Researchers have discovered differences in fat cells that could potentially identify people predisposed to metabolic diseases such as diabetes and fatty liver disease.
The world-first discovery also identified 'fast burning' fat cells that if unlocked might help people lose weight.
About 70 per cent of Australians are overweight or obese, which has been linked to metabolic disease risk. The University of Melbourne, Australia, research found that an individual's level of risk might depend upon the type of fat they store.
Published in Cell Reports, the study took samples from human volunteers and discovered three specific subtypes of precursor cells that went on to become fat cells.
The first released lots of fat into the bloodstream, the second burned energy at a high rate and the third was 'rather benign' and did what a fat cell should normally do but slowly.
All three cell subtypes were present in fat tissue throughout the body, and not confined to a particular part. All were present in all fat samples. Some people had more of some cell subtypes and less of others.
Senior author Matthew Watt, who is Head of Physiology in the University of Melbourne's School of Biomedical Sciences, said the results indicated that the makeup of these cells in a person's body could help to determine their health.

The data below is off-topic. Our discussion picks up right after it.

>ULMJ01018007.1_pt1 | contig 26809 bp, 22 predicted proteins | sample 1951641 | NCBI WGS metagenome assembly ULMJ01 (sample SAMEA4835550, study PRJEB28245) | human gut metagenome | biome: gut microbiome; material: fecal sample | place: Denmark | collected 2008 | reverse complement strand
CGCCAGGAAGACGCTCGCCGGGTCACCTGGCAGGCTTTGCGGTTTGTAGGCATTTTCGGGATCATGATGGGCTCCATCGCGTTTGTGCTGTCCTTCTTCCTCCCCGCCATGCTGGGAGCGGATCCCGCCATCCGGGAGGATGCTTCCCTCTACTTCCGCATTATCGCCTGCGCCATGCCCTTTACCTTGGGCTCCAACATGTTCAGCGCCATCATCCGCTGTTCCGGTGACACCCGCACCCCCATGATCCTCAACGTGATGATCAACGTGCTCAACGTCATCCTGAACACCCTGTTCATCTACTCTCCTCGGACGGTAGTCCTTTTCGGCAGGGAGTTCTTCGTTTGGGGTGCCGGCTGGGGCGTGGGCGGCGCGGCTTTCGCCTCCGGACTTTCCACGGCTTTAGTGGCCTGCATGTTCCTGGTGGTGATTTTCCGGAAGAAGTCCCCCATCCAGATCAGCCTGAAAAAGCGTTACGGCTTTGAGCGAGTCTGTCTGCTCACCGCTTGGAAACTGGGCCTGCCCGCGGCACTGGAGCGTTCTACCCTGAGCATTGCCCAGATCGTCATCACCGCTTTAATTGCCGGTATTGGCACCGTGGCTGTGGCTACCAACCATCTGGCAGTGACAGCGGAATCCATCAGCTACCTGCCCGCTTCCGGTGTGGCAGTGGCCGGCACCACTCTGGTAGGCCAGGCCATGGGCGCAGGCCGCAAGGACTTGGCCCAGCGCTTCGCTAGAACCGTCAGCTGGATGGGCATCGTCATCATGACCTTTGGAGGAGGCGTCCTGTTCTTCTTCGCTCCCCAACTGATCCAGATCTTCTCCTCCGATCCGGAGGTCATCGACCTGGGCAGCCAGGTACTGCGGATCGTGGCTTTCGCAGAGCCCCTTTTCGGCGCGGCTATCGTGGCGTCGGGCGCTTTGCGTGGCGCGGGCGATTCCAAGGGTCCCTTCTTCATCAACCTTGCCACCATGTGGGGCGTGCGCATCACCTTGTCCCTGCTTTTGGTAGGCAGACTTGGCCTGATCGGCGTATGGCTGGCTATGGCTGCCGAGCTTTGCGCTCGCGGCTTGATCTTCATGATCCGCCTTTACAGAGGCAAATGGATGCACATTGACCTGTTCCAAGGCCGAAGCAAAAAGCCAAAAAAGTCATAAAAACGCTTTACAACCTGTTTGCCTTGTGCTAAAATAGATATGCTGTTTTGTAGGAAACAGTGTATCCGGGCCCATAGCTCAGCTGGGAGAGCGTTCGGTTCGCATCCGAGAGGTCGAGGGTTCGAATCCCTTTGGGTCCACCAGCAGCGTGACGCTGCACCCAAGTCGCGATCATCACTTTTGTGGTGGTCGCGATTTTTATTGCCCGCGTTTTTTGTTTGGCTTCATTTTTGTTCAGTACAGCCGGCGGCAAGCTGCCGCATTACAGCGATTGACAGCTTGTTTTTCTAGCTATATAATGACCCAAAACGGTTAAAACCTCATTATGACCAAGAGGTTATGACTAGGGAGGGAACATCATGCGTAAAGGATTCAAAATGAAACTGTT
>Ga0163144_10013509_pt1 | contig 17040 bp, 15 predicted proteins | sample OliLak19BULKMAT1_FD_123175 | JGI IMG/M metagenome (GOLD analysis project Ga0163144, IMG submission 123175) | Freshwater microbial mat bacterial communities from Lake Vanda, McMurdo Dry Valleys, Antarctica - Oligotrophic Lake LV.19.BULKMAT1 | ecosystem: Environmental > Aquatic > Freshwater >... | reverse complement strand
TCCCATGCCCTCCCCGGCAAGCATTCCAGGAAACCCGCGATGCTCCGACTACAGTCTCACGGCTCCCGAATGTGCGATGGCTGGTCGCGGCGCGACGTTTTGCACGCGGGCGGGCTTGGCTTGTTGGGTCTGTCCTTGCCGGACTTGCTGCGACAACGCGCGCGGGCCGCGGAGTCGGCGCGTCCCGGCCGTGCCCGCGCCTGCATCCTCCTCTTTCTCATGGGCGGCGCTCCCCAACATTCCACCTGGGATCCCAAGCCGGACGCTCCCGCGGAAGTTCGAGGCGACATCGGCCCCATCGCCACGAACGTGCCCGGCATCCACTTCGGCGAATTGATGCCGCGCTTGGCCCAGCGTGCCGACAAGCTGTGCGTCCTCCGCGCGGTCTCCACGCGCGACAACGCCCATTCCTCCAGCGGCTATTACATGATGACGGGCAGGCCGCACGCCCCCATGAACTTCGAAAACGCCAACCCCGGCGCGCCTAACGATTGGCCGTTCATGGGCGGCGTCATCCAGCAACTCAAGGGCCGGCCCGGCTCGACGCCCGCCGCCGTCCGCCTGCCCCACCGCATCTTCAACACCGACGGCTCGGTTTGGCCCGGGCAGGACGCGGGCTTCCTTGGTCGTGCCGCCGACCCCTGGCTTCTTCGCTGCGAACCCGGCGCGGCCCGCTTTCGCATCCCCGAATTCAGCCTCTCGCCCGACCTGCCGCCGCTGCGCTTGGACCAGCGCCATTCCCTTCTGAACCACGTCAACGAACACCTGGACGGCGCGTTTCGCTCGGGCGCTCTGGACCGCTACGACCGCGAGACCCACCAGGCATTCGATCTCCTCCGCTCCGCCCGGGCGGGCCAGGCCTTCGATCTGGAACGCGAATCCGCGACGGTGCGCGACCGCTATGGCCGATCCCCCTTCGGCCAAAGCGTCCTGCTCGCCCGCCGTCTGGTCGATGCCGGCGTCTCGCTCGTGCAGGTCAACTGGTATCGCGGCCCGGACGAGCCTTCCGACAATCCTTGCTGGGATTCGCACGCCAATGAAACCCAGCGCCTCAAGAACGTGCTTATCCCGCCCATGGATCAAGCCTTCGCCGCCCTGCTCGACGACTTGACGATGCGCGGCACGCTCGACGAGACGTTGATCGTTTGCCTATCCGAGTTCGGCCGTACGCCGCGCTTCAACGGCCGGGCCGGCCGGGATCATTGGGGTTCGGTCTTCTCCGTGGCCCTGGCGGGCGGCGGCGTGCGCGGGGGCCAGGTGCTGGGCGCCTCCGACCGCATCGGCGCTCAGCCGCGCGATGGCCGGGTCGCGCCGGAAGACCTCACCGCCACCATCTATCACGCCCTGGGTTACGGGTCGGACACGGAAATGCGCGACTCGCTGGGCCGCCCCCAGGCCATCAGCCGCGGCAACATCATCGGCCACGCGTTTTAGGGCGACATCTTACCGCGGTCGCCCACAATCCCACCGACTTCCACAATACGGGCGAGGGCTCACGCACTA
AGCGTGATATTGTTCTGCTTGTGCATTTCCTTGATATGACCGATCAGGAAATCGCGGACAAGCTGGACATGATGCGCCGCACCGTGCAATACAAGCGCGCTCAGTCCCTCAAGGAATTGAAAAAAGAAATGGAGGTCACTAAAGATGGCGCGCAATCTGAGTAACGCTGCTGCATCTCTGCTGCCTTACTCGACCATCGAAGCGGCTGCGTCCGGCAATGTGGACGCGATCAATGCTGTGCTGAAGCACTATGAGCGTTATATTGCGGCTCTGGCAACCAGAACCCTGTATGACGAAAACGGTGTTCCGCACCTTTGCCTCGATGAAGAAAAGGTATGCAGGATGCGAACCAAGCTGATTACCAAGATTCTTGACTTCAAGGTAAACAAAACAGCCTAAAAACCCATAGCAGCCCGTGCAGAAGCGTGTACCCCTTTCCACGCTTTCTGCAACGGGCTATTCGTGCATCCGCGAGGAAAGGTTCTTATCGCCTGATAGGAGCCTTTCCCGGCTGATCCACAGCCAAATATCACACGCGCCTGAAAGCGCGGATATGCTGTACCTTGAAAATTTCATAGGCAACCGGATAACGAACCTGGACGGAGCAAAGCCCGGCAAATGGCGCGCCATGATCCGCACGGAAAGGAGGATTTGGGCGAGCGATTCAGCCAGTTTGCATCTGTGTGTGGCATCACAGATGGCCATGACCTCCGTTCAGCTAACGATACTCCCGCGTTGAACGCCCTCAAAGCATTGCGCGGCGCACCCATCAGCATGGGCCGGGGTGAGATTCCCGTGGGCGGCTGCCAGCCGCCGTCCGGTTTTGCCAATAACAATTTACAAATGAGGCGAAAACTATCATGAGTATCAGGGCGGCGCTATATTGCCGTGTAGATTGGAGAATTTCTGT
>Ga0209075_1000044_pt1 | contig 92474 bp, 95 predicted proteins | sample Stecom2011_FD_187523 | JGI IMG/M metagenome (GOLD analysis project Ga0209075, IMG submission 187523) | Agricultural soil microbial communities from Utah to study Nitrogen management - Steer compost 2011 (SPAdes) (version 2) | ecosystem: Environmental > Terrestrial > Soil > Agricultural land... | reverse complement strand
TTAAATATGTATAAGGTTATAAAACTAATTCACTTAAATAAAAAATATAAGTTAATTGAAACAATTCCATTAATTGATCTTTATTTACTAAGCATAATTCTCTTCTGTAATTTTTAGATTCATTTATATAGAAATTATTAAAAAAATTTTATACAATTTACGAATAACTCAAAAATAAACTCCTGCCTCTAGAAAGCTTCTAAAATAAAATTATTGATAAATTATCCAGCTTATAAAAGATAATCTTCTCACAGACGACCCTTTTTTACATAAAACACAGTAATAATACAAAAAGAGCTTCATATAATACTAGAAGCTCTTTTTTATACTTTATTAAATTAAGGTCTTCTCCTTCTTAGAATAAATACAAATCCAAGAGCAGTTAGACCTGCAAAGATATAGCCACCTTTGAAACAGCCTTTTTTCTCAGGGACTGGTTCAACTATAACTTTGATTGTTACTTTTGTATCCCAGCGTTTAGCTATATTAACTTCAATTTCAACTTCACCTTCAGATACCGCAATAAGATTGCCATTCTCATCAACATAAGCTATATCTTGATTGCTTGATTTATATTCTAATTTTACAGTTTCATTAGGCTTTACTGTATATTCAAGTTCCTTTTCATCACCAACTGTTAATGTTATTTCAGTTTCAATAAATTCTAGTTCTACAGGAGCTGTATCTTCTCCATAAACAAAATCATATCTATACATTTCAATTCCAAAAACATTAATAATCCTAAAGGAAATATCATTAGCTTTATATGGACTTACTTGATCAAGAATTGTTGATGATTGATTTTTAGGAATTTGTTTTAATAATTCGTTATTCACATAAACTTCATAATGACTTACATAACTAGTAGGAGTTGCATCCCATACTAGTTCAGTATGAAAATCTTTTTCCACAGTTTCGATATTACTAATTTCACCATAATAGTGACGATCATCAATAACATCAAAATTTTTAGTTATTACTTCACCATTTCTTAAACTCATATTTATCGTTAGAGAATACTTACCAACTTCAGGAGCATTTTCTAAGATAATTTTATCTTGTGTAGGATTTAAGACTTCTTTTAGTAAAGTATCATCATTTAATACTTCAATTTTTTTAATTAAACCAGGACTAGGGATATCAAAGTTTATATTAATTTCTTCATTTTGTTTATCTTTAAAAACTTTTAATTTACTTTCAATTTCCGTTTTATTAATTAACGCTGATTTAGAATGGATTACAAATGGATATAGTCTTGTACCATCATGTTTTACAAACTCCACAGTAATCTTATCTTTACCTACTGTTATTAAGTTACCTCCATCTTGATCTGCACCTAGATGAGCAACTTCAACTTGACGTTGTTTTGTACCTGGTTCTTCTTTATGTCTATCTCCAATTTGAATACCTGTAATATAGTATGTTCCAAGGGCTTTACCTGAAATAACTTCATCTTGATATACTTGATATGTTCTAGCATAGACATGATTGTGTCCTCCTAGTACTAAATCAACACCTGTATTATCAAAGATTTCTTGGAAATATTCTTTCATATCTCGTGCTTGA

Professor Watt said the first subtype might increase the risk of fatty deposits around the body and on organs, regardless of whether they were overweight or not, while the second could possibly prevent weight gain. The third was neutral.
While it is early days, he said further research could potentially determine ways to 'switch off' the fat releasing cells and 'switch on' the fat burning cells. This would involve developing drug therapies and could take at least 10 years.
Professor Watt said if developed, such treatments could help prevent some illnesses and and be less invasive than bariatric surgery. But they should also involve lifestyle changes.
"Whilst we advocate new discoveries to inform the development of anti-obesity therapies, a healthy lifestyle, including daily activity and reduced food intake, is also important," he said.
Professor Watt's team separated different cell types, investigated their genes and assessed proteins and metabolism. They found three subtypes of fat cells, which are also known as adipocyte progenitor cells (APCs).
"The discovery is important because it tells us that not all fat cells are the same and that by understanding the fat subtypes in a human, we might be able to predict their future metabolic health," Professor Watt said.
While the results indicated certain cell subtypes might increase risk of metabolic disease, Professor Watt said a clinical trial was now needed to accurately answer that question. At this stage it was not practical to routinely test fat composition.
"This requires very detailed and expensive tests," Professor Watt says. "Until we show a link between certain fat cells and health traits this will not be a useful test.
"We first need to determine whether the number of the fat cell subtypes affects disease development. Then we can work out ways to decrease or increase a certain type of fat cell type to improve health, but again this will require further experimentation."
Materials provided by University of Melbourne.